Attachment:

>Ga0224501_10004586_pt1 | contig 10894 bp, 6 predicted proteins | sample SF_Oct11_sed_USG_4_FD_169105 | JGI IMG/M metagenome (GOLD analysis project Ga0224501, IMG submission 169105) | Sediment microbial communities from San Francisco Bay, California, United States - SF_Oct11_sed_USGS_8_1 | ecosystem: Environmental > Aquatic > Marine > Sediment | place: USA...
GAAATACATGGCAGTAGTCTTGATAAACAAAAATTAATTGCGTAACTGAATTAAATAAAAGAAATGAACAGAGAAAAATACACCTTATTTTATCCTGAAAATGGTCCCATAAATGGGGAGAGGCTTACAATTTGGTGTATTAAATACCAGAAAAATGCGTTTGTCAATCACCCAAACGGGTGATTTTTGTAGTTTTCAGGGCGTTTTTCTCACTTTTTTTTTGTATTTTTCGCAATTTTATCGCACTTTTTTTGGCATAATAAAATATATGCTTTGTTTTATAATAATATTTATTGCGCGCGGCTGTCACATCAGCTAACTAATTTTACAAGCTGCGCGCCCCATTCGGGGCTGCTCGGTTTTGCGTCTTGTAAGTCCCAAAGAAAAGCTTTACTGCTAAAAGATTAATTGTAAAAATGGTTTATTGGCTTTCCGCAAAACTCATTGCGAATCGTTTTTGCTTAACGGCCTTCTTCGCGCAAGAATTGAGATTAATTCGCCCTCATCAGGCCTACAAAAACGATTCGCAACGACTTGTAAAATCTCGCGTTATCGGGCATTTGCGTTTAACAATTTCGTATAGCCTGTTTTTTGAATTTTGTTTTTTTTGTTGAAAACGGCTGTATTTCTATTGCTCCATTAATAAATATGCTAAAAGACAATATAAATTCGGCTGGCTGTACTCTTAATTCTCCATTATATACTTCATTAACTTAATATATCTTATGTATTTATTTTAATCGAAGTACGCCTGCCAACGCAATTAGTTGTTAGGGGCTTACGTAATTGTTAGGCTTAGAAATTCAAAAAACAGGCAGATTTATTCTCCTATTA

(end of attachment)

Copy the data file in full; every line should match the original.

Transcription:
>Ga0224501_10004586_pt1 | contig 10894 bp, 6 predicted proteins | sample SF_Oct11_sed_USG_4_FD_169105 | JGI IMG/M metagenome (GOLD analysis project Ga0224501, IMG submission 169105) | Sediment microbial communities from San Francisco Bay, California, United States - SF_Oct11_sed_USGS_8_1 | ecosystem: Environmental > Aquatic > Marine > Sediment | place: USA...
GAAATACATGGCAGTAGTCTTGATAAACAAAAATTAATTGCGTAACTGAATTAAATAAAAGAAATGAACAGAGAAAAATACACCTTATTTTATCCTGAAAATGGTCCCATAAATGGGGAGAGGCTTACAATTTGGTGTATTAAATACCAGAAAAATGCGTTTGTCAATCACCCAAACGGGTGATTTTTGTAGTTTTCAGGGCGTTTTTCTCACTTTTTTTTTGTATTTTTCGCAATTTTATCGCACTTTTTTTGGCATAATAAAATATATGCTTTGTTTTATAATAATATTTATTGCGCGCGGCTGTCACATCAGCTAACTAATTTTACAAGCTGCGCGCCCCATTCGGGGCTGCTCGGTTTTGCGTCTTGTAAGTCCCAAAGAAAAGCTTTACTGCTAAAAGATTAATTGTAAAAATGGTTTATTGGCTTTCCGCAAAACTCATTGCGAATCGTTTTTGCTTAACGGCCTTCTTCGCGCAAGAATTGAGATTAATTCGCCCTCATCAGGCCTACAAAAACGATTCGCAACGACTTGTAAAATCTCGCGTTATCGGGCATTTGCGTTTAACAATTTCGTATAGCCTGTTTTTTGAATTTTGTTTTTTTTGTTGAAAACGGCTGTATTTCTATTGCTCCATTAATAAATATGCTAAAAGACAATATAAATTCGGCTGGCTGTACTCTTAATTCTCCATTATATACTTCATTAACTTAATATATCTTATGTATTTATTTTAATCGAAGTACGCCTGCCAACGCAATTAGTTGTTAGGGGCTTACGTAATTGTTAGGCTTAGAAATTCAAAAAACAGGCAGATTTATTCTCCTATTA